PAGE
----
The hosts resumed on 236-6 in reply to India's 622-7 but lost Pat Cummins to the sixth ball of day four, and Peter Handscomb soon followed for 37.
The tail offered some resistance but left-arm wrist-spinner Kuldeep Yadav (5-99) wrapped up the innings for 300.
Australia were 6-0, still 316 runs short of making India bat again, when bad light and rain ended play early.
Only 25.2 overs were possible on a rain-hit day, meaning that the final day will start half an hour early, at 23:00 GMT on Sunday, with commentary on BBC Radio 5 live sports extra.
It was the first time in 30 years Australia had been forced to follow on in a home Test, but openers Marcus Harris and Usman Khawaja had faced only four overs before the umpires halted play just before the scheduled tea interval, and no resumption was possible.
That was frustrating for India, who lead the series 2-1 and are aiming for their first Test series victory in Australia since they began touring in 1947-48.
On a day when disgraced former captain Steve Smith and vice-captain David Warner - banned from international cricket for a year following last March's ball-tampering scandal in South Africa - were opposing skippers in a Bangladesh Premier League match, Australia's struggles with the bat were laid bare once more.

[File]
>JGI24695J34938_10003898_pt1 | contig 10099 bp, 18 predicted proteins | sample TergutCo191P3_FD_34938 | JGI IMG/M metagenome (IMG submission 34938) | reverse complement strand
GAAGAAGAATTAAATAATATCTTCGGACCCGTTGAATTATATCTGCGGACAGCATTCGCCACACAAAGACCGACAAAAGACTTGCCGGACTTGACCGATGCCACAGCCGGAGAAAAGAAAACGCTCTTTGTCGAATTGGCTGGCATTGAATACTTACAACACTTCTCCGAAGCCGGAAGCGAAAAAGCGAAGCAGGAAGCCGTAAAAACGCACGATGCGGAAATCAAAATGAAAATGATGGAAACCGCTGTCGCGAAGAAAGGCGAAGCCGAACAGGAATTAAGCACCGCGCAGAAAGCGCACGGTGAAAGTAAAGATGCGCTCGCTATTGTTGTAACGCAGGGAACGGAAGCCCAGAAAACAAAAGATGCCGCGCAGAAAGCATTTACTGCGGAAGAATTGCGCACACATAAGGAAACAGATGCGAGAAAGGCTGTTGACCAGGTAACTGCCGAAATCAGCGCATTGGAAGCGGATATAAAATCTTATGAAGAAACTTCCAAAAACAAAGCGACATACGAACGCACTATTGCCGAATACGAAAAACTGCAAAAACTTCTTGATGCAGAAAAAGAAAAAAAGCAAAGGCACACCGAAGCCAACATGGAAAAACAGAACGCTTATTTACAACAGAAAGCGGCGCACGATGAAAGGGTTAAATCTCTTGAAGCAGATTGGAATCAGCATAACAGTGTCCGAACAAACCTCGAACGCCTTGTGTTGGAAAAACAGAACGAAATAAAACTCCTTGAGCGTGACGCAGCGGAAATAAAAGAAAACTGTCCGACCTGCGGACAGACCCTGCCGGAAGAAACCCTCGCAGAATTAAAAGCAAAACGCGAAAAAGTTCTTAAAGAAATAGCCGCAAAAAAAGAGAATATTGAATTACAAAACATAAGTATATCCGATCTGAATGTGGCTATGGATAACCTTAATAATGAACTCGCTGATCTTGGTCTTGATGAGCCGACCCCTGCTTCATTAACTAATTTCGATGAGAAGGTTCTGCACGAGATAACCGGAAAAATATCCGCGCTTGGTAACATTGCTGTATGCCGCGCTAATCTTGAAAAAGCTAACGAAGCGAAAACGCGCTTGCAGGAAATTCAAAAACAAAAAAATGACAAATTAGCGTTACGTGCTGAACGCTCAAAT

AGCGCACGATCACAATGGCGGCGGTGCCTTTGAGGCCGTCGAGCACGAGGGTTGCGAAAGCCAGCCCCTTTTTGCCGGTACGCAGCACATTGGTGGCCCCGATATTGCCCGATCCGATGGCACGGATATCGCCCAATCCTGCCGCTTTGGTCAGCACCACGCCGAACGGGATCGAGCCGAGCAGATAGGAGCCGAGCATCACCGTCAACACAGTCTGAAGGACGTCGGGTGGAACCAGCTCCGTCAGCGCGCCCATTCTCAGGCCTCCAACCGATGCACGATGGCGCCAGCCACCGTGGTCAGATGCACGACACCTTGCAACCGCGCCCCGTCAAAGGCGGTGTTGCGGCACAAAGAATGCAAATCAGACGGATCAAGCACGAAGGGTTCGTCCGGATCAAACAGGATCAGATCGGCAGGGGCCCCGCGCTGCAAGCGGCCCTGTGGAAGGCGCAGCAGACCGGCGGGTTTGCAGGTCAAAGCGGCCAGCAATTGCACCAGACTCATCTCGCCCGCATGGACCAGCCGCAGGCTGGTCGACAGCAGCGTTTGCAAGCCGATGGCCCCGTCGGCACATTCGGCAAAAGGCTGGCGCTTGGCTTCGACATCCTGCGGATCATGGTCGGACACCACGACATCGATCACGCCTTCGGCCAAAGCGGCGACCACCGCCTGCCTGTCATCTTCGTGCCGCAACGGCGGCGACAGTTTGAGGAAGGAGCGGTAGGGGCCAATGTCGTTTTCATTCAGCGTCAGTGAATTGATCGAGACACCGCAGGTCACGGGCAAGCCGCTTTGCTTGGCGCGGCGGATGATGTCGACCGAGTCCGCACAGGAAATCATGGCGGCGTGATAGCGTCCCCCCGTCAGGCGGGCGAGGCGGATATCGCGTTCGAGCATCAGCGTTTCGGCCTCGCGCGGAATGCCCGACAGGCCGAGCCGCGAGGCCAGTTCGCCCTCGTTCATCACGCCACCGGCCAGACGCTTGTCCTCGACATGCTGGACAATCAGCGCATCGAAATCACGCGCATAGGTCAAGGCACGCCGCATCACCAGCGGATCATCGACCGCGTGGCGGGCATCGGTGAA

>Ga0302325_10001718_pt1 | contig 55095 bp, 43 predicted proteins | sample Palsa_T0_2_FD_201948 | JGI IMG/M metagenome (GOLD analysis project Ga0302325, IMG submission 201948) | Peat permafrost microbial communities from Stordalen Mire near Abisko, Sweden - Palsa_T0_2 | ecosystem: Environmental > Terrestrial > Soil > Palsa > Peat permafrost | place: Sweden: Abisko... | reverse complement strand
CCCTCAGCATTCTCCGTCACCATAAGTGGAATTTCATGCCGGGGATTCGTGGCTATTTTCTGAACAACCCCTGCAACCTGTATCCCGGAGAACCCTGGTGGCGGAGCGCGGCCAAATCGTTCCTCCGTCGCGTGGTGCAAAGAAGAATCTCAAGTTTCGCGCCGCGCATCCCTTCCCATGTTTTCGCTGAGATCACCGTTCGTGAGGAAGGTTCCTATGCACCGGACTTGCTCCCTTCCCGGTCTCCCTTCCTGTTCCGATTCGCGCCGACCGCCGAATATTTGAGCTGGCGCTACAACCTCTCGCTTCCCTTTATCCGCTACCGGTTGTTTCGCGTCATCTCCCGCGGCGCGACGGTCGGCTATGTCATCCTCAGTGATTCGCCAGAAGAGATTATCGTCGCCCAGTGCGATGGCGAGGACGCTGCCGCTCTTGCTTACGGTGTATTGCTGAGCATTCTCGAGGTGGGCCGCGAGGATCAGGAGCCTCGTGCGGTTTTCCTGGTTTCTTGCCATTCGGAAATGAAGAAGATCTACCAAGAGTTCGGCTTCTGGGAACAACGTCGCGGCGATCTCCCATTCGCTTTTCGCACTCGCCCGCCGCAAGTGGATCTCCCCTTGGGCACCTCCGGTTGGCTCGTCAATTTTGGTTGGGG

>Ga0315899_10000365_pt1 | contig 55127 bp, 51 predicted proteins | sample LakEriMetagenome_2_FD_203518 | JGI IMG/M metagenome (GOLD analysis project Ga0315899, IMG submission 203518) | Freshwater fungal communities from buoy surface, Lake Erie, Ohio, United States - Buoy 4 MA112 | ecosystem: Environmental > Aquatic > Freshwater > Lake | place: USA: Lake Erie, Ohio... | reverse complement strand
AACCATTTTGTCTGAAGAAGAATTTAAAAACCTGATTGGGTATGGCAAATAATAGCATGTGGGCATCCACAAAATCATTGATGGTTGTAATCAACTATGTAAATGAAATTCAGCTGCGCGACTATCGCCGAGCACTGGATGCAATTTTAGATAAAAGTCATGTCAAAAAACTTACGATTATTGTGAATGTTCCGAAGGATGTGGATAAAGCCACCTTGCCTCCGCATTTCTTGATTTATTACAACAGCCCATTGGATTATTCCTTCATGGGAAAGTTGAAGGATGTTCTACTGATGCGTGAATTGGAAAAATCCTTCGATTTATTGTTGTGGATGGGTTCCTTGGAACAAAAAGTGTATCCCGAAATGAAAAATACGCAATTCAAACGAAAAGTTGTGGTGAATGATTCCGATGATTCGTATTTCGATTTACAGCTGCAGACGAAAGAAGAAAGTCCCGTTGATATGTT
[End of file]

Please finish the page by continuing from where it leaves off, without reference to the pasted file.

After rain wiped out the first session on Sunday, faint hopes remained when Cummins and Handscomb resumed their partnership - but fast bowler Cummins, who has shown ability with the bat in this series, was bowled by Mohammed Shami with the second new ball.
Handscomb, the last recognized batsman, added nine to his overnight score before being bowled by paceman Jasprit Bumrah, who is now the joint leading wicket-taker in the series with 21.
Nathan Lyon fell lbw to Yadav next over without scoring as Australia chose not to use a review despite having two available, leaving Mitchell Starc (29 not out) and Josh Hazlewood (21) to add an unlikely 42 for the last wicket.
But the follow-on target of 423 was still well out of Australia's grasp, and India captain Virat Kohli had no hesitation in asking them to bat again after Hazlewood became Yadav's fifth victim - his second five-wicket haul in only his sixth Test.
"It hurts, you never want to follow on in any cricket match," said Handscomb.
"It's huge for us to push for the draw tomorrow. We've got a really good chance to shift some momentum back into our camp - not just for the one-dayers coming up but for the World Cup and the Ashes - if we can last this day and show the country, show the world, that we're not far from being a really good team."